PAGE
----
Stars shine in PSO Pops' moving tribute to Marvin Hamlisch
January 30, 2013 7:49 AM
Terre Hamlisch gave a moving speech in her tribute to her late husband, Marvin Hamlisch, before a concert in his honor Tuesday at Heinz Hall.
The Pittsburgh Symphony Orchestra, along with special guests, presented "One Singular Sensation," a tribute to late PSO Pops conductor Marvin Hamlisch Tuesday at the Heinz Hall.
By Jane Vranish Pittsburgh Post-Gazette
Marvin Hamlisch seemed to smile down upon the Pittsburgh Symphony Orchestra Pops Tuesday night at Heinz Hall.
Poised in a larger-than-life photo above the orchestra and surrounded by his numerous awards, the equally larger-than-life Pops conductor was lauded as "generous," "special," "compassionate," "egoless" -- words used by a string of friends and family who paid tribute to this "One Singular Sensation" in response to his sudden death last August.
PSO board of trustees chairman Dick Simmons began the evening by talking about the establishment of the Marvin Hamlisch Pops Artistic Excellence Fund, which the performers donated their services to, followed by Jim Rohr, chairman and CEO of PNC Bank, who sponsors the Pops.
Hamlisch's wife, Terre, spoke of his love for the PSO and Pittsburgh, emotionally concluding with "I love you, Marvin, and I always will." Also in attendance were his sister-in-law Charlotte and nieces Aubrey and Jordan, who appeared with their uncle in annual Pops holiday performances.
It was a somewhat similar format to the New York Philharmonic's New Year's Eve program broadcast on PBS that included two artists who also appeared in Pittsburgh. Maria Friedman gave a "singular"-ly British interpretation of "Nothing" from "A Chorus Line," and Brian d'Arcy James sang "At the Fountain" from "Sweet Smell of Success." That song included the line, "It's like he saw inside of me, what's really there ..."
But Hamlisch apparently had that effect on all the performers who participated here, most who had substantial relationships with the magnificent maestro, giving the evening an intimate and often moving atmosphere. They included conductor J. Ernest Green, who received Hamlisch's baton from Mrs. Hamlisch to lead the orchestra; longtime Pops concertmaster Mark Huggins, who performed a "sweet" solo from "Success"; and pianist Kevin Cole, who, at one point, celebrated his mentor with a tune from "They're Playing Our Song" and posed the musical question, "Does the man make the music or does the music make the man?"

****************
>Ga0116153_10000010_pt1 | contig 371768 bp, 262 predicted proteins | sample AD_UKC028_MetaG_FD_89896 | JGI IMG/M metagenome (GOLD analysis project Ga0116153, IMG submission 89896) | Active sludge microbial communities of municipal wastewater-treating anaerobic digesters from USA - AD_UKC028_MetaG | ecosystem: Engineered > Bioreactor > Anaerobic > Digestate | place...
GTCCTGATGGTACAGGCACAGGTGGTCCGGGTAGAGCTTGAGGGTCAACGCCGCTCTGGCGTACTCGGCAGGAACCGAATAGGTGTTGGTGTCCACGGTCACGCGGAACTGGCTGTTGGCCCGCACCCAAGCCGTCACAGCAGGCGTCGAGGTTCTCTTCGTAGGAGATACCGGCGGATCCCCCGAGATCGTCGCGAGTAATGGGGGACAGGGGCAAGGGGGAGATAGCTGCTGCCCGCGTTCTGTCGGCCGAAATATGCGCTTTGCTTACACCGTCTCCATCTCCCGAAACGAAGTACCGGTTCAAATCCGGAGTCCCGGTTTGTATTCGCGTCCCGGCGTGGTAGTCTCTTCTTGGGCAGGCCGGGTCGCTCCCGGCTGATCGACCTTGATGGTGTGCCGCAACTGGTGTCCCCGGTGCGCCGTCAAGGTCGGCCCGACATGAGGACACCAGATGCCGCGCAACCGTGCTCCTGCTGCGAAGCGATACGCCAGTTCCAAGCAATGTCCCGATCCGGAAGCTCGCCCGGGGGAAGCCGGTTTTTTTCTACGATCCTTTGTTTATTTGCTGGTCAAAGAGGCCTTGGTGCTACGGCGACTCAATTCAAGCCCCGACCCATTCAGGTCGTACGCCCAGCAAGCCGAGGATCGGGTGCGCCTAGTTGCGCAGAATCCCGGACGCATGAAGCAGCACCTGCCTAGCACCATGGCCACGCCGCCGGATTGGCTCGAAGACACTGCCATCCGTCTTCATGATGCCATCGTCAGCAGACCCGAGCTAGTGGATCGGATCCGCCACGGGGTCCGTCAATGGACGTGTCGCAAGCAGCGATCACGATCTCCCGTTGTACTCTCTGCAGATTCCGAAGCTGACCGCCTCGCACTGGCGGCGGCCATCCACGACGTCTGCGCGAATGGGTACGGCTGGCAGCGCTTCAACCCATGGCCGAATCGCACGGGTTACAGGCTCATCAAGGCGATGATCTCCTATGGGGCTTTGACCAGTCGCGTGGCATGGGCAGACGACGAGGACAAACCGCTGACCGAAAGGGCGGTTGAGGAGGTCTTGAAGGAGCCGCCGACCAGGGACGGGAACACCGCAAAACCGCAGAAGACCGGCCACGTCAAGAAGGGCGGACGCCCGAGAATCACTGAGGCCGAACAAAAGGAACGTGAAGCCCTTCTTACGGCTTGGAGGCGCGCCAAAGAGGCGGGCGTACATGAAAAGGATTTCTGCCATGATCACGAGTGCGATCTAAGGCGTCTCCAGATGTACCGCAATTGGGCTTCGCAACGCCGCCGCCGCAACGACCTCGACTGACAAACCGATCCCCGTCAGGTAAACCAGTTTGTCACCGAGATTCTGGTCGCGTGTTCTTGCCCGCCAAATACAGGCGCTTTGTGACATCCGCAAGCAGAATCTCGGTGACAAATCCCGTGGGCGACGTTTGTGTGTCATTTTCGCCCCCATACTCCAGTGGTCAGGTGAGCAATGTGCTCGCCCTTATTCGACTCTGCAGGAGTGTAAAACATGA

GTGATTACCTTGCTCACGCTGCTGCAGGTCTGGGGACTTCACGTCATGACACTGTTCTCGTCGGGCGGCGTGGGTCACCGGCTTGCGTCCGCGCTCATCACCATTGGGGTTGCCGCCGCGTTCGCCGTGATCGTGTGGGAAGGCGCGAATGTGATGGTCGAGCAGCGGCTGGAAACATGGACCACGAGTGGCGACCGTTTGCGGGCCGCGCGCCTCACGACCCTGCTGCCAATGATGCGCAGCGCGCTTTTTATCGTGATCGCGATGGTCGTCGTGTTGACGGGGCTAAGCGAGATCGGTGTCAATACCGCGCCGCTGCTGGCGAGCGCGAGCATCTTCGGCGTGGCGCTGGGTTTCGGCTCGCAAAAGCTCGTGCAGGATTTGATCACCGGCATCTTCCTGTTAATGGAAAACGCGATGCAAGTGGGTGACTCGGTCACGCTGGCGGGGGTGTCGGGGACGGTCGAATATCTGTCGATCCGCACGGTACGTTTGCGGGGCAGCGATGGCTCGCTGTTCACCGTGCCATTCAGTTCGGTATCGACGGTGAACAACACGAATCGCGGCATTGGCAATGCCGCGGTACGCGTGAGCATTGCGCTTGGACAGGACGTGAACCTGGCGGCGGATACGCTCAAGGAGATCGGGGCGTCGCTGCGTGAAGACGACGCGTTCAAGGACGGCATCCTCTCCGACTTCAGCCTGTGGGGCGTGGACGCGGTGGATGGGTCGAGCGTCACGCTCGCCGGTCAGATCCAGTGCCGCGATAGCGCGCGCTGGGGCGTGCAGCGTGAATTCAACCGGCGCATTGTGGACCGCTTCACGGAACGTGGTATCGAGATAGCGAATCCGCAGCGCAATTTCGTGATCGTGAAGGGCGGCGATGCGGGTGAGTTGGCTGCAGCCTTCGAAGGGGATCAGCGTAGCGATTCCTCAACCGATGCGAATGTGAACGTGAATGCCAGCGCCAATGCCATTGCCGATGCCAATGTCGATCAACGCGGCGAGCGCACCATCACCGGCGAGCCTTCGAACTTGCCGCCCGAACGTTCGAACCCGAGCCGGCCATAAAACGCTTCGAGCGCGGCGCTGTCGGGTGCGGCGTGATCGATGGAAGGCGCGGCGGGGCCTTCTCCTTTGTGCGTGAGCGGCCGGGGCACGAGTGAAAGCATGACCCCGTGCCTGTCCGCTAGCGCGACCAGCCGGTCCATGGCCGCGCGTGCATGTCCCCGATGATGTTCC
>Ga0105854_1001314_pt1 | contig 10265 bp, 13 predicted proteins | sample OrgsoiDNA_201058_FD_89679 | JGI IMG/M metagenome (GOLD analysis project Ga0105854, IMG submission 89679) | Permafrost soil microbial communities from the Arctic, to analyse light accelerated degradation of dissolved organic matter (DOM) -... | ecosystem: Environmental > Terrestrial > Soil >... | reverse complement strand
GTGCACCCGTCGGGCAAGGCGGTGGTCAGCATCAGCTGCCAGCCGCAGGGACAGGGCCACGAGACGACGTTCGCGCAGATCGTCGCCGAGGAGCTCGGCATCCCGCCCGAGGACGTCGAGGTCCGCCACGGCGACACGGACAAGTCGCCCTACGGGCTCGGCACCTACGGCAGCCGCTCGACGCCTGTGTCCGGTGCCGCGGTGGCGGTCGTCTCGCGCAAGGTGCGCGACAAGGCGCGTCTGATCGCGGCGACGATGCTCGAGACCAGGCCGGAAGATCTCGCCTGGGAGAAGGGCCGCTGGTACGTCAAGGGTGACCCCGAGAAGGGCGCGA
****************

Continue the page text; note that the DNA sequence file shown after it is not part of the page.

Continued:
While New York concentrated on the music, the PSO concentrated on the man. But like the Philharmonic, the PSO Pops also played "Somewhere" from "West Side Story," the tune he wished he wrote, without conductor. It only served to show how much his high-stakes podium banter and rhapsodic musical approach will be missed.
Perhaps the evening's emotional highlight came when Idina Menzel knelt next to the "legend" in his "sacred piano space" (a piano bench) while she sang "What I Did For Love." In that moment, she seemed to channel Hamlisch, with phrasing that swooned and a similar passion that gushed forth with a powerful abandon.
There was also time to reminisce during the three-hour tribute, which included the appearance of original Broadway cast members Lucie Arnaz and Robert Klein, who brought plenty of star quality to a medley from "They're Playing Our Song."
And, in a wink to the "future," Klea Blackhurst sang "While I Still Have the Time," Hamlisch's latest musical, based on "The Nutty Professor" and hopefully Broadway-bound.
Then, too, there was a nod to his eye for young talent, as Robert Page and the All Star College Chorus performed "Through the Eyes of Love" and two of Hamlisch's discoveries, Vanessa Campagna and Rocky Paterra, reunited on the stage for the first time in 10 years.
Much of the evening, though, was devoted to his Pulitzer Prize-winning score from "A Chorus Line," the crowning achievement that he often pulled from his musical bag of tricks at the Pops. Many of the tunes bore repeating Tuesday, ranging from the songs that made up the big, brassy overture (that was never played on Broadway) to the final chorus line where the performers, instead of holding up their own head shots, proudly replaced them with a photo of Hamlisch.